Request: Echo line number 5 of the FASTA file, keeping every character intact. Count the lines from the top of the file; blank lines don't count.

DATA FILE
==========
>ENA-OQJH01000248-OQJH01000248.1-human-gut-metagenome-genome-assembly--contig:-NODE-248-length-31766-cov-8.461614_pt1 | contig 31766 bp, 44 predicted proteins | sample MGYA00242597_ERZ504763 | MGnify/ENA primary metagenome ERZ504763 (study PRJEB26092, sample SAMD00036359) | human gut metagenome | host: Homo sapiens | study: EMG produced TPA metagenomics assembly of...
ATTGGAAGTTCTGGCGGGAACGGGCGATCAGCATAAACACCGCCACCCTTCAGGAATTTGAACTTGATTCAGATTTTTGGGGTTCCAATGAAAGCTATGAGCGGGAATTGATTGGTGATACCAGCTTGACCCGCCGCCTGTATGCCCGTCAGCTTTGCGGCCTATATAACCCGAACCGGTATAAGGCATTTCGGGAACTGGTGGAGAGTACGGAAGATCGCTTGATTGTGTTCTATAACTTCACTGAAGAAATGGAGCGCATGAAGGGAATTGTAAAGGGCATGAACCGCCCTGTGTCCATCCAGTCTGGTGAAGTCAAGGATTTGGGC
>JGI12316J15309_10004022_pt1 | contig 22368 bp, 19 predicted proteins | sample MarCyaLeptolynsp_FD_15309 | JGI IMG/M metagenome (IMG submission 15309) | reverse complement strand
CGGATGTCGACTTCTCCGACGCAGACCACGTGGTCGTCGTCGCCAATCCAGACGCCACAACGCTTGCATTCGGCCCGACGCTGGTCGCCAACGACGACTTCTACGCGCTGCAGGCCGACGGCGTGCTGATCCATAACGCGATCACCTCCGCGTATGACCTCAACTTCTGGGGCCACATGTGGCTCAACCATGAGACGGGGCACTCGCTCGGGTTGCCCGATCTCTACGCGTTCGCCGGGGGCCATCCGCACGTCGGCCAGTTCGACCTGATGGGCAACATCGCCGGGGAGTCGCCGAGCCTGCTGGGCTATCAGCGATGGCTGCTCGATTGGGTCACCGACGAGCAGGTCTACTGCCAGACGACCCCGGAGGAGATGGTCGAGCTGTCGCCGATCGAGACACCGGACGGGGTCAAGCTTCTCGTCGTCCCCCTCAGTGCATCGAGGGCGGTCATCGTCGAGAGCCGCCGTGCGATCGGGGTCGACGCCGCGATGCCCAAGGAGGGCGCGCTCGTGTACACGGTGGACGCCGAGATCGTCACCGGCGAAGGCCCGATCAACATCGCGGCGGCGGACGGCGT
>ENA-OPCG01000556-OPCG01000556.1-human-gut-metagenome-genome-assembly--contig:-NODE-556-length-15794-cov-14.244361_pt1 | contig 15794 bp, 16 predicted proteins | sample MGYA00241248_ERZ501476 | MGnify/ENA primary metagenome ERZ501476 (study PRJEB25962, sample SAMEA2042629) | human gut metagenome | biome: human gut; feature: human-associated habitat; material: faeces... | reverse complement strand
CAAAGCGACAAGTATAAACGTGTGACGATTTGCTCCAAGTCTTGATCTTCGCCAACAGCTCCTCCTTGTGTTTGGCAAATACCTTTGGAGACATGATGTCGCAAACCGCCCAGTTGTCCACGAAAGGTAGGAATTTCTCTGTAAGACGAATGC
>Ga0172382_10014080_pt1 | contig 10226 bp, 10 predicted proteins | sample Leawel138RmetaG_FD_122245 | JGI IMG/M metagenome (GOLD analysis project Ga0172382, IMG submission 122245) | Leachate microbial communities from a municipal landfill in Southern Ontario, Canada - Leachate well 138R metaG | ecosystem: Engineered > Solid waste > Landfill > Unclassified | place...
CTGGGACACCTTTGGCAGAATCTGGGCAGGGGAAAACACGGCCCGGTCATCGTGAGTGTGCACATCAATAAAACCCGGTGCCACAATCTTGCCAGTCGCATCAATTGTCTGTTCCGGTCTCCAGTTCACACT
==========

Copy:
>ENA-OPCG01000556-OPCG01000556.1-human-gut-metagenome-genome-assembly--contig:-NODE-556-length-15794-cov-14.244361_pt1 | contig 15794 bp, 16 predicted proteins | sample MGYA00241248_ERZ501476 | MGnify/ENA primary metagenome ERZ501476 (study PRJEB25962, sample SAMEA2042629) | human gut metagenome | biome: human gut; feature: human-associated habitat; material: faeces... | reverse complement strand